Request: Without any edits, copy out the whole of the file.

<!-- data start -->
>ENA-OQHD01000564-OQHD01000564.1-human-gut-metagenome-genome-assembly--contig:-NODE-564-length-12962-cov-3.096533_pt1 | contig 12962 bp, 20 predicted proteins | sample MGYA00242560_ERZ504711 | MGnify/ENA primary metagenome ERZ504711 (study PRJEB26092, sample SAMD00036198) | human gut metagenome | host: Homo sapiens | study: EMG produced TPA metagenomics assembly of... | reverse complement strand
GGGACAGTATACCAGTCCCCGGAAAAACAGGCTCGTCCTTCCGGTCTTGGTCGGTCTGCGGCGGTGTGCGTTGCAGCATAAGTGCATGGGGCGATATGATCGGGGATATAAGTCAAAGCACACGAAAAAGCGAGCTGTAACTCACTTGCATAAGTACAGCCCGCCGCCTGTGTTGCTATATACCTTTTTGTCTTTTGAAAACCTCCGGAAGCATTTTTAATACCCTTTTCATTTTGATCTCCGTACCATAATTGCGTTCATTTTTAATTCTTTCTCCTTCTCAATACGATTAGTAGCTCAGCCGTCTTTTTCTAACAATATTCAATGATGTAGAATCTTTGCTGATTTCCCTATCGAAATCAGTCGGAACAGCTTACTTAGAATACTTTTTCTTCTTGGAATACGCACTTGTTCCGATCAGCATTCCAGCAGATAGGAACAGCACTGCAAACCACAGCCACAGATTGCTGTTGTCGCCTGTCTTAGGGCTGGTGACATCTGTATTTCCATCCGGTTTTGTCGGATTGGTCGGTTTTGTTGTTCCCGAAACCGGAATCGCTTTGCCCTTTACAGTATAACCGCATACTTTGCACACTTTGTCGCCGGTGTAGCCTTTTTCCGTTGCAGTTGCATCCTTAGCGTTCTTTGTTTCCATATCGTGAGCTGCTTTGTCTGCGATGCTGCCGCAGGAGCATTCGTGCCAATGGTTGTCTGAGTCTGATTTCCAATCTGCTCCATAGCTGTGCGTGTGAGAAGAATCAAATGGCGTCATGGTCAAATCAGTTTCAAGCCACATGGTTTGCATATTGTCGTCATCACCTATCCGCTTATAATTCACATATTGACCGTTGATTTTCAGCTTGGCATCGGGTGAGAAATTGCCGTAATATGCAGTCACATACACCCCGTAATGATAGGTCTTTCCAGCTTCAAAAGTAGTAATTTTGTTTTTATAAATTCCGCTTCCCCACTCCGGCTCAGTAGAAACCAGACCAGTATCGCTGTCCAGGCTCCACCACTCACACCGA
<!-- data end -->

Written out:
>ENA-OQHD01000564-OQHD01000564.1-human-gut-metagenome-genome-assembly--contig:-NODE-564-length-12962-cov-3.096533_pt1 | contig 12962 bp, 20 predicted proteins | sample MGYA00242560_ERZ504711 | MGnify/ENA primary metagenome ERZ504711 (study PRJEB26092, sample SAMD00036198) | human gut metagenome | host: Homo sapiens | study: EMG produced TPA metagenomics assembly of... | reverse complement strand
GGGACAGTATACCAGTCCCCGGAAAAACAGGCTCGTCCTTCCGGTCTTGGTCGGTCTGCGGCGGTGTGCGTTGCAGCATAAGTGCATGGGGCGATATGATCGGGGATATAAGTCAAAGCACACGAAAAAGCGAGCTGTAACTCACTTGCATAAGTACAGCCCGCCGCCTGTGTTGCTATATACCTTTTTGTCTTTTGAAAACCTCCGGAAGCATTTTTAATACCCTTTTCATTTTGATCTCCGTACCATAATTGCGTTCATTTTTAATTCTTTCTCCTTCTCAATACGATTAGTAGCTCAGCCGTCTTTTTCTAACAATATTCAATGATGTAGAATCTTTGCTGATTTCCCTATCGAAATCAGTCGGAACAGCTTACTTAGAATACTTTTTCTTCTTGGAATACGCACTTGTTCCGATCAGCATTCCAGCAGATAGGAACAGCACTGCAAACCACAGCCACAGATTGCTGTTGTCGCCTGTCTTAGGGCTGGTGACATCTGTATTTCCATCCGGTTTTGTCGGATTGGTCGGTTTTGTTGTTCCCGAAACCGGAATCGCTTTGCCCTTTACAGTATAACCGCATACTTTGCACACTTTGTCGCCGGTGTAGCCTTTTTCCGTTGCAGTTGCATCCTTAGCGTTCTTTGTTTCCATATCGTGAGCTGCTTTGTCTGCGATGCTGCCGCAGGAGCATTCGTGCCAATGGTTGTCTGAGTCTGATTTCCAATCTGCTCCATAGCTGTGCGTGTGAGAAGAATCAAATGGCGTCATGGTCAAATCAGTTTCAAGCCACATGGTTTGCATATTGTCGTCATCACCTATCCGCTTATAATTCACATATTGACCGTTGATTTTCAGCTTGGCATCGGGTGAGAAATTGCCGTAATATGCAGTCACATACACCCCGTAATGATAGGTCTTTCCAGCTTCAAAAGTAGTAATTTTGTTTTTATAAATTCCGCTTCCCCACTCCGGCTCAGTAGAAACCAGACCAGTATCGCTGTCCAGGCTCCACCACTCACACCGA